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Geodynamics of the Gulf of California from surface wave tomography

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Author: Zhang, X. · Paulssen, H.
Type:article
Date:2012
Source:Physics of the Earth and Planetary Interiors, 192-193, 59-67
Identifier: 461836
Keywords: Geosciences · Gulf of California · Radial anisotropy · Surface waves · Tomography · Continental rifting · Crustal extension · Depth range · Gulf of California · High velocity · Horizontal shear · Low velocities · Low-velocity anomaly · Mantle structure · Microplates · Olivine crystals · Plate boundaries · Radial anisotropy · Radially anisotropic · Rayleigh · Seismic station · Shear velocity models · Shear-wave velocity · Slab windows · Surface-wave tomography · Tomographic · Tomographic inversion · Upper mantle · Vertical alignment · Vertical flows · Vertical shear · Anisotropy · Olivine · Shear waves · Surface waves · Tectonics · Tomography · Geodynamics · crustal structure · geodynamics · mantle structure · microplate · North American plate · Pacific plate · plate boundary · Rayleigh wave · rifting · S-wave · seismic anisotropy · seismic tomography · slab · subduction · surface wave · upper mantle · wave velocity · Gulf of California · Pacific Ocean · Vesicular stomatitis virus · Energy Efficiency · Energy / Geological Survey Netherlands · Earth & Environment · SGE - Sustainable Geo Energy · EELS - Earth, Environmental and Life Sciences

Abstract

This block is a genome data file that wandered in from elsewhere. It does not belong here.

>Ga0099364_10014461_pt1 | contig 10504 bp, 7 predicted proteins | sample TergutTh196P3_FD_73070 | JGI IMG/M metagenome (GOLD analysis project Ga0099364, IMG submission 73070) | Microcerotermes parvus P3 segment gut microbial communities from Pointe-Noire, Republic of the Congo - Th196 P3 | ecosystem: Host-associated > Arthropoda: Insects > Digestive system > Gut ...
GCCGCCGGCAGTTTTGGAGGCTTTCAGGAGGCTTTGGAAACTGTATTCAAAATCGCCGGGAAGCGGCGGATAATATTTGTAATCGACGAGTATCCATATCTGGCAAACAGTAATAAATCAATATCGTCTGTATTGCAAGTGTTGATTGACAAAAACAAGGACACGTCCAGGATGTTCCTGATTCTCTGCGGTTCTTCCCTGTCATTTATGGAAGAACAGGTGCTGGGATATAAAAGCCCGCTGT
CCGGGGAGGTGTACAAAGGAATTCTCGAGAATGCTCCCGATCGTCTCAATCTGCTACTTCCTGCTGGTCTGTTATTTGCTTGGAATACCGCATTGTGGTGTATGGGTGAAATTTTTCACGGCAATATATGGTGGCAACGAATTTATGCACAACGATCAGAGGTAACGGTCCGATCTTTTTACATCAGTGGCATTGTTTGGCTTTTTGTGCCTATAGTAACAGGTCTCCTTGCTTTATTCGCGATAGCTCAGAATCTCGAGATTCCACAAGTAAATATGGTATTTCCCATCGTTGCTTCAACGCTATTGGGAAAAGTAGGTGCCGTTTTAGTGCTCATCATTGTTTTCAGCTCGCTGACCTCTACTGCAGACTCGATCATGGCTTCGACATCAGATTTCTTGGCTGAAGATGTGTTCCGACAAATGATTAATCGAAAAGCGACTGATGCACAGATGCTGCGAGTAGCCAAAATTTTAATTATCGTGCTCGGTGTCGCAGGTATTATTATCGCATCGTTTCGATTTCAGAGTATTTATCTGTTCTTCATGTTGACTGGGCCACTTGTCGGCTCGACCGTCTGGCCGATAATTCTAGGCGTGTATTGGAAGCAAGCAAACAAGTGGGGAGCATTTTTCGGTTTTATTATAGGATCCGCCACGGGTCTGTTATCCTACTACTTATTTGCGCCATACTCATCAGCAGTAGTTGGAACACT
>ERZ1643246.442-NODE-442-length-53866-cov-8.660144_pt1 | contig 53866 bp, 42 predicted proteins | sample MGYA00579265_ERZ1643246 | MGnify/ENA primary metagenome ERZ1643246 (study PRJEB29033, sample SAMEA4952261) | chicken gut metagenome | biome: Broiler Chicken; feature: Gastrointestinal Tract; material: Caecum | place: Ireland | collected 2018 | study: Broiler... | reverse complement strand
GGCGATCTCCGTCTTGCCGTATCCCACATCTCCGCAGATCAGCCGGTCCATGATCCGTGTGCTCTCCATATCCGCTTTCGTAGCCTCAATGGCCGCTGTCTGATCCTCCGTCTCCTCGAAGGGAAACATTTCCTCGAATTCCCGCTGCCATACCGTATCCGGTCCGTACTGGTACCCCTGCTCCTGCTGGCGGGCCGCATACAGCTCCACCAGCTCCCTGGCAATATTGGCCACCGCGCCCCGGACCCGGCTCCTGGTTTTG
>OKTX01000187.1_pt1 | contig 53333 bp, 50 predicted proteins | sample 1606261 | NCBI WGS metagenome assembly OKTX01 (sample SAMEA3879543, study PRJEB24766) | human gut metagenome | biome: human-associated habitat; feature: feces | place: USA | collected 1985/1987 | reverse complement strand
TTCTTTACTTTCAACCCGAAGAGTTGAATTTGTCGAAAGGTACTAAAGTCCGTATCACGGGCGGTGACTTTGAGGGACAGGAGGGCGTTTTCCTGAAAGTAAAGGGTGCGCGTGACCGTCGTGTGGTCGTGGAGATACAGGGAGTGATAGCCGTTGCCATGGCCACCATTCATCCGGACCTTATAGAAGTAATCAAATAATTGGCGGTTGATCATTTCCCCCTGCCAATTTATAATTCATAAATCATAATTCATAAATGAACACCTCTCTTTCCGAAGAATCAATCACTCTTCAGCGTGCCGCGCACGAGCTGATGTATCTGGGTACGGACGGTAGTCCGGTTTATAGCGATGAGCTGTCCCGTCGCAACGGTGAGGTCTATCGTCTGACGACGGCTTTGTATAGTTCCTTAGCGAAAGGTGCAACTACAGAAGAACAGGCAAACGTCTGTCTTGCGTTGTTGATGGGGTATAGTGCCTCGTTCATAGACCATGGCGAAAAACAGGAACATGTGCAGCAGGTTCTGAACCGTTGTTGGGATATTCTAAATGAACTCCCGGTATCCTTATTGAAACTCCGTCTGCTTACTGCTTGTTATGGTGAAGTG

The Gulf of California, which forms part of the Pacific-North American plate boundary, is an ideal place to investigate upper mantle dynamics in a continental rifting area. With 19 seismic stations located around the gulf, the NARS-Baja experiment (2002-2008) was designed to image its crustal and mantle structure. Here we present results of a tomographic inversion of Love and Rayleigh interstation phase velocity measurements for a radially anisotropic shear velocity model of the Gulf of California. This study confirms the overall low shear-wave velocities in the upper 200km of the mantle found in other Rayleigh wave studies, and the presence of a positive shear-wave velocity anomaly at depths of roughly 80-160km beneath the central gulf (Zhang et al., 2009). In addition, we find that the horizontal shear velocity (VSH) is generally higher than the vertical shear velocity (VSV). For the northern gulf, however, there is strong indication for VSV>VSH in the 40-60km depth range. This region also has anomalously low shear-wave velocities down to 100km depth. Combining these observations, we suggest that the low velocity anomaly and the negative radial anisotropy (VSH<VSV) beneath the northern gulf are related to vertical flow of low velocity material in an area of a slab window, either by the vertical alignment of olivine crystals or by a fabric of vertically oriented sheets of melt. The high-velocity anomaly beneath the central gulf is interpreted as a remnant slab fragment which inhibits vertical flow from the deeper mantle. Our tomographic results indicate that the formation of the Gulf of California cannot be explained by simple models of crustal extension or dynamic upwelling. Instead, its structure and geodynamics are caused by the cessation of subduction by stalled microplates in the central and southern gulf and the presence of a slab window in the north. © 2012 Elsevier B.V.